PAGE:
By Oswald Hanciles, Freetown.
The Inspector General of the Sierra Leone Police (SLP), Francis Munu, on Friday, 25th May, 2012, told the crowd of people at the police field in Kingtom, Freetown, that the 52 vehicles and communication sets symbolically handed over to the SLP by President Ernest Bai Koroma manifest the operational readiness of the police to prevent, and quickly neutralize, any violence that could erupt during the upcoming November 2012 General Elections; and vitally, he said the equipment would serve as a deterrent to whoever could have been plotting to plunge the country into violence.
With characteristic erudition, in his rich baritone, I.G. Munu (photo) told admiring crowds that the general trend in the world today is that “development and security are inextricably linked”, so, the police vehicles and communication are which are meant to secure the state consistent with the developmental ethos of President Koroma’s Agenda for Change.
In the presence of the Vice President, Hon. Sidique Sam-Sumana, the internal affairs minister, Hon. Musa Tarawaly, a demonstration was done of a state-of-the-art vehicle tracking system by Ibrahim Janneh, Managing Director of the Sierra Leonean-owned company, AFRO-TRACK; he was assisted by Inspector Sheku B. Koroma, Head of Information Technology in SLP headquarters. Using satellite and computerized systems, this technology can track all the 52 vehicles wherever they would be at any point in time; police monitors scanning a wide computer monitor can tell whether a vehicle is moving or stationary, how much use a vehicle has been put into, and when they can more easily call in reinforcements should the need arise; they can easily tell when a vehicle is due for maintenance. The vehicles could also be more easily directed to troubled spots. Such novel system which is taken for granted in the sophisticated Western countries evoked awe among onlookers in Freetown.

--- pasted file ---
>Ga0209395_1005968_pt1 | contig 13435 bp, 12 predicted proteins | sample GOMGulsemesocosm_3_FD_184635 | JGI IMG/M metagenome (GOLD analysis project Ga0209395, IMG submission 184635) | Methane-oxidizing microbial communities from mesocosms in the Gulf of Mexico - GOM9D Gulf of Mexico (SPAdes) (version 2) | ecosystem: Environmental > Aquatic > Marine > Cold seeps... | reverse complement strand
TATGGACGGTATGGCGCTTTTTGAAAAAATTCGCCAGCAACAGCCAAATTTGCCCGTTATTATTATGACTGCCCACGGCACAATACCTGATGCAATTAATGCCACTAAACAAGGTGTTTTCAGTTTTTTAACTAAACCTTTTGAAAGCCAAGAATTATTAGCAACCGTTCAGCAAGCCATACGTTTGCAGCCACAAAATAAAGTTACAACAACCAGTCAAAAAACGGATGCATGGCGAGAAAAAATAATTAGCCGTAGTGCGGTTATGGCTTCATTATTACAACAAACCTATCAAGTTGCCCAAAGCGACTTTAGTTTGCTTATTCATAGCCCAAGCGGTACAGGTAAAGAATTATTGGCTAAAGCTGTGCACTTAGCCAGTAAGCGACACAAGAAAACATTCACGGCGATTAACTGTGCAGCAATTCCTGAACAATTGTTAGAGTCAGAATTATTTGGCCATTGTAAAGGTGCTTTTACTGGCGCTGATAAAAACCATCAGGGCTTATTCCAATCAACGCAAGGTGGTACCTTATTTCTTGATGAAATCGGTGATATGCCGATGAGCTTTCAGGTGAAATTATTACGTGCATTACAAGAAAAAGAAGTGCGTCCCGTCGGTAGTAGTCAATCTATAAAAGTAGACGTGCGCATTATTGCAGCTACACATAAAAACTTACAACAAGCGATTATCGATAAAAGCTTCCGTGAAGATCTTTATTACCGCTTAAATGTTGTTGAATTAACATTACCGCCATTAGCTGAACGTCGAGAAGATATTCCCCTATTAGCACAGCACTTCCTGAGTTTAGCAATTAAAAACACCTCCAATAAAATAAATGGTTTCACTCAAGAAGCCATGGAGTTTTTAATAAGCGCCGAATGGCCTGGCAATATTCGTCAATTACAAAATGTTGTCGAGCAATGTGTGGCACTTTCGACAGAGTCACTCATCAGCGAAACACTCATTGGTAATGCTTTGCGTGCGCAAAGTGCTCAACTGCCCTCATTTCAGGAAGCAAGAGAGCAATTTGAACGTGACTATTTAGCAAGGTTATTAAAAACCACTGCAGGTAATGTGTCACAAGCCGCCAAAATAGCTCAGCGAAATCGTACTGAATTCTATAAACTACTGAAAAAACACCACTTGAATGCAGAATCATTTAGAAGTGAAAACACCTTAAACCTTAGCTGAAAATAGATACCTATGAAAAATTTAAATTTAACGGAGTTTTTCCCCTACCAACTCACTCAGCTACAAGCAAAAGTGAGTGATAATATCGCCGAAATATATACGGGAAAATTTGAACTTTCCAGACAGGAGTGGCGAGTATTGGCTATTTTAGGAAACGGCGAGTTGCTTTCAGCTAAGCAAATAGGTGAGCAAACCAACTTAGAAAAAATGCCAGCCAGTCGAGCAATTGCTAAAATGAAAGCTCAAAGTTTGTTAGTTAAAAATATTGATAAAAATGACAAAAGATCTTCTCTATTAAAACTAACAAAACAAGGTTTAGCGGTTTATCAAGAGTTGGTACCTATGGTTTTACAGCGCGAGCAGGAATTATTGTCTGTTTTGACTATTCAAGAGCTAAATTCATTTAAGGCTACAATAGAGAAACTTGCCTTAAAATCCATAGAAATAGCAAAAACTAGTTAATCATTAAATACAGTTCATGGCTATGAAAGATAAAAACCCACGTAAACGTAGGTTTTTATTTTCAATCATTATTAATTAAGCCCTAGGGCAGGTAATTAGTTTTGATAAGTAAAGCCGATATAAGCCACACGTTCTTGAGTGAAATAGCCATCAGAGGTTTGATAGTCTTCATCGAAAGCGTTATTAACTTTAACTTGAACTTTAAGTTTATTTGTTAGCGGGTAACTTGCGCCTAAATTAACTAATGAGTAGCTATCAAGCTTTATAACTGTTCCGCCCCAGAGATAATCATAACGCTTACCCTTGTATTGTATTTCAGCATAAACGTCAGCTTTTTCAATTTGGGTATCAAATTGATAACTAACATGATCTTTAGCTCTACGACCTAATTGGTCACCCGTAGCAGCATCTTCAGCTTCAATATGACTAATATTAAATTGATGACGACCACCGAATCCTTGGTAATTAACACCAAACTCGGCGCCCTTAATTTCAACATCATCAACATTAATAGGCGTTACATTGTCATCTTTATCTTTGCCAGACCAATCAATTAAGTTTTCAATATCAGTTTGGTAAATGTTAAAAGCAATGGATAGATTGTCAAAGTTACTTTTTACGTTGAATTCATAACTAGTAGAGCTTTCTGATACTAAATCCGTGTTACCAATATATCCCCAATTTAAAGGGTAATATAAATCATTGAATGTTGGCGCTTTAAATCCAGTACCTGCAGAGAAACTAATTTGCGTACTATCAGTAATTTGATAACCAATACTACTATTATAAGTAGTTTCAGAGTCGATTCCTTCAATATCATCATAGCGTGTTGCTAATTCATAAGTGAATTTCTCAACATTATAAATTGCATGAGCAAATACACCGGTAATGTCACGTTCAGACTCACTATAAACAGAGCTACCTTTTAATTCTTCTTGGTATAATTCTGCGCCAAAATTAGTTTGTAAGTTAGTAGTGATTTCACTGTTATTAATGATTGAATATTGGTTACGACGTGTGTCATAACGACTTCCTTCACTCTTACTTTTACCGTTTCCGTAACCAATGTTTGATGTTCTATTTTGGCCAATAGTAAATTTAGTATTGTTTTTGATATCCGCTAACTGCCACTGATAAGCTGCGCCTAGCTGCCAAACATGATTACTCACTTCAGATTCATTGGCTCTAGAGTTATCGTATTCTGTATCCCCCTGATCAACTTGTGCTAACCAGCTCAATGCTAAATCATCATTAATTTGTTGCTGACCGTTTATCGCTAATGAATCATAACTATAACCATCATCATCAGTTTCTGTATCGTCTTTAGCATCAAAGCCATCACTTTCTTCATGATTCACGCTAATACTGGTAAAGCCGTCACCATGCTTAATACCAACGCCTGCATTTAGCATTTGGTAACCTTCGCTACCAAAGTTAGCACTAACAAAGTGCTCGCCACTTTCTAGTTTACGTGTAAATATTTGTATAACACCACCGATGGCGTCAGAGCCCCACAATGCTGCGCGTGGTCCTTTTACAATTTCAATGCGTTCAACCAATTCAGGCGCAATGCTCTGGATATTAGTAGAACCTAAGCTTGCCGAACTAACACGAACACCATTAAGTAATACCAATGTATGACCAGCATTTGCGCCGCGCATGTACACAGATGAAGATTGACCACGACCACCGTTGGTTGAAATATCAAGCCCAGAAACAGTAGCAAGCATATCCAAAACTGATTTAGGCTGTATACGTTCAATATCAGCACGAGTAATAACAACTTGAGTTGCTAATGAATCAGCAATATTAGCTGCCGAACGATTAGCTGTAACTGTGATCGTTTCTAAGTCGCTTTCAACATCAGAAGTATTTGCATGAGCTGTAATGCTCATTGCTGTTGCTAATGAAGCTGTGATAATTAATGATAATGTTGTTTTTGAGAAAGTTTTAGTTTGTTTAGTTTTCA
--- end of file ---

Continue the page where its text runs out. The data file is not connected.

President Koroma said that because the police - like teachers, health workers and traditional leaders - represent the “face of the State”, they must always conduct themselves with integrity and dignity. He challenged the police to not only use the vehicles and equipment to deter or take action on election violence, but, to also “curb the scourge of armed robbery” which becomes more virulent during the rainy season; and to defuse escalating violence among the youth. He appealed to the police that with the vehicles received by them, and two new hospitals being built, and a bag of rice for police officers which he announced should be given to them “with immediate effect” (to wild applause from the police officers and, apparently, their relatives in the crowded field!), the people of Sierra Leone “....in return demand professionalism; the people demand that you secure their life and property in their homes, on their highways, in their communities..”
The I.G. of Police, Francis Munu allayed the fears of those who have been saving money to purchase tickets to travel overseas in fear of violence erupting during the November, 2012 elections that the police now has all it takes to contain violence. He also assured all political parties that the police would be “impartial”; and the police will “not do anything or fail to do anything to inhibit the chances of any political party winning the November 2012 elections”.